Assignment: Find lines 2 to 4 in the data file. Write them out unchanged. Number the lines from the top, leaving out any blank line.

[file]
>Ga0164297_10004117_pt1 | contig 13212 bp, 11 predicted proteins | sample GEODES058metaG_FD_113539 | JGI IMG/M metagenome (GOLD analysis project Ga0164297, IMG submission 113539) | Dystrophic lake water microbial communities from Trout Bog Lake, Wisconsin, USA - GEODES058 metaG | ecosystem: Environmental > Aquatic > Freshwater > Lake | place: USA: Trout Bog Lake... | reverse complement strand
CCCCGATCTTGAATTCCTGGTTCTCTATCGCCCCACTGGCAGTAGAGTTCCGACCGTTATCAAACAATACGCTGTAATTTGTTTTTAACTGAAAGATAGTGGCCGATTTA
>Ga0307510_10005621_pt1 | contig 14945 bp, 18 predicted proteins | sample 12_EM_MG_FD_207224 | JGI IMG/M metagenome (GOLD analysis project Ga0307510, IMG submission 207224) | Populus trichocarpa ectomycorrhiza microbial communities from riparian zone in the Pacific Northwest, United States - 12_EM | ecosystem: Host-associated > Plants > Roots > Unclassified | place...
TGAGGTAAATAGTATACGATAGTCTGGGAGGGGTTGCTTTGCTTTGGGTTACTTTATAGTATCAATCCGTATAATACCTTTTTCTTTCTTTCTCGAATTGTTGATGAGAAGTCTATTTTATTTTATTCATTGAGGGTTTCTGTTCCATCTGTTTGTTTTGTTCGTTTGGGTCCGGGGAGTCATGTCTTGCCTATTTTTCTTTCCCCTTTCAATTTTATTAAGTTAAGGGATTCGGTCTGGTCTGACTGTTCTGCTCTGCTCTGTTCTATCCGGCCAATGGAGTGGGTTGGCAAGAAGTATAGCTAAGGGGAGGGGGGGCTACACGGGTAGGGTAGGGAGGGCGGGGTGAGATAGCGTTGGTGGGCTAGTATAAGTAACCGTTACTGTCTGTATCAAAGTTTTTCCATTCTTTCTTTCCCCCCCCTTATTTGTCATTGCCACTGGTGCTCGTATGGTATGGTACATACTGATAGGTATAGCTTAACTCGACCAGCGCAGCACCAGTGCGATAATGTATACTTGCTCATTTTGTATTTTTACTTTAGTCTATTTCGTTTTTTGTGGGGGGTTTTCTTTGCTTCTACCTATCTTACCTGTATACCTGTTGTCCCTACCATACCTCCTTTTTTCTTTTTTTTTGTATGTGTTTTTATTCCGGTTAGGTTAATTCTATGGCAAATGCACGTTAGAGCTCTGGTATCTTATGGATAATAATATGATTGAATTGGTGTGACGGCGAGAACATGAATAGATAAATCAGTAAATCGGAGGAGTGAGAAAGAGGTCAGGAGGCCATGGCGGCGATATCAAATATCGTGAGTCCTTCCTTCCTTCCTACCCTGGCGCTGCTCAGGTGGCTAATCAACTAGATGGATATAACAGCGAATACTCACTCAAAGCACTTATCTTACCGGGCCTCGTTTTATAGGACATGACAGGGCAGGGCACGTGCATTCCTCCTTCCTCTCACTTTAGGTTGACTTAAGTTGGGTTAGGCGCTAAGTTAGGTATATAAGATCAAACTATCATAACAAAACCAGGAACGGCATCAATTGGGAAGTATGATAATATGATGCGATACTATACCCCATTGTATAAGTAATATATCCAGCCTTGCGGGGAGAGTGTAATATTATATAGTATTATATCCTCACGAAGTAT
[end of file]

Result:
CCCCGATCTTGAATTCCTGGTTCTCTATCGCCCCACTGGCAGTAGAGTTCCGACCGTTATCAAACAATACGCTGTAATTTGTTTTTAACTGAAAGATAGTGGCCGATTTA
>Ga0307510_10005621_pt1 | contig 14945 bp, 18 predicted proteins | sample 12_EM_MG_FD_207224 | JGI IMG/M metagenome (GOLD analysis project Ga0307510, IMG submission 207224) | Populus trichocarpa ectomycorrhiza microbial communities from riparian zone in the Pacific Northwest, United States - 12_EM | ecosystem: Host-associated > Plants > Roots > Unclassified | place...
TGAGGTAAATAGTATACGATAGTCTGGGAGGGGTTGCTTTGCTTTGGGTTACTTTATAGTATCAATCCGTATAATACCTTTTTCTTTCTTTCTCGAATTGTTGATGAGAAGTCTATTTTATTTTATTCATTGAGGGTTTCTGTTCCATCTGTTTGTTTTGTTCGTTTGGGTCCGGGGAGTCATGTCTTGCCTATTTTTCTTTCCCCTTTCAATTTTATTAAGTTAAGGGATTCGGTCTGGTCTGACTGTTCTGCTCTGCTCTGTTCTATCCGGCCAATGGAGTGGGTTGGCAAGAAGTATAGCTAAGGGGAGGGGGGGCTACACGGGTAGGGTAGGGAGGGCGGGGTGAGATAGCGTTGGTGGGCTAGTATAAGTAACCGTTACTGTCTGTATCAAAGTTTTTCCATTCTTTCTTTCCCCCCCCTTATTTGTCATTGCCACTGGTGCTCGTATGGTATGGTACATACTGATAGGTATAGCTTAACTCGACCAGCGCAGCACCAGTGCGATAATGTATACTTGCTCATTTTGTATTTTTACTTTAGTCTATTTCGTTTTTTGTGGGGGGTTTTCTTTGCTTCTACCTATCTTACCTGTATACCTGTTGTCCCTACCATACCTCCTTTTTTCTTTTTTTTTGTATGTGTTTTTATTCCGGTTAGGTTAATTCTATGGCAAATGCACGTTAGAGCTCTGGTATCTTATGGATAATAATATGATTGAATTGGTGTGACGGCGAGAACATGAATAGATAAATCAGTAAATCGGAGGAGTGAGAAAGAGGTCAGGAGGCCATGGCGGCGATATCAAATATCGTGAGTCCTTCCTTCCTTCCTACCCTGGCGCTGCTCAGGTGGCTAATCAACTAGATGGATATAACAGCGAATACTCACTCAAAGCACTTATCTTACCGGGCCTCGTTTTATAGGACATGACAGGGCAGGGCACGTGCATTCCTCCTTCCTCTCACTTTAGGTTGACTTAAGTTGGGTTAGGCGCTAAGTTAGGTATATAAGATCAAACTATCATAACAAAACCAGGAACGGCATCAATTGGGAAGTATGATAATATGATGCGATACTATACCCCATTGTATAAGTAATATATCCAGCCTTGCGGGGAGAGTGTAATATTATATAGTATTATATCCTCACGAAGTAT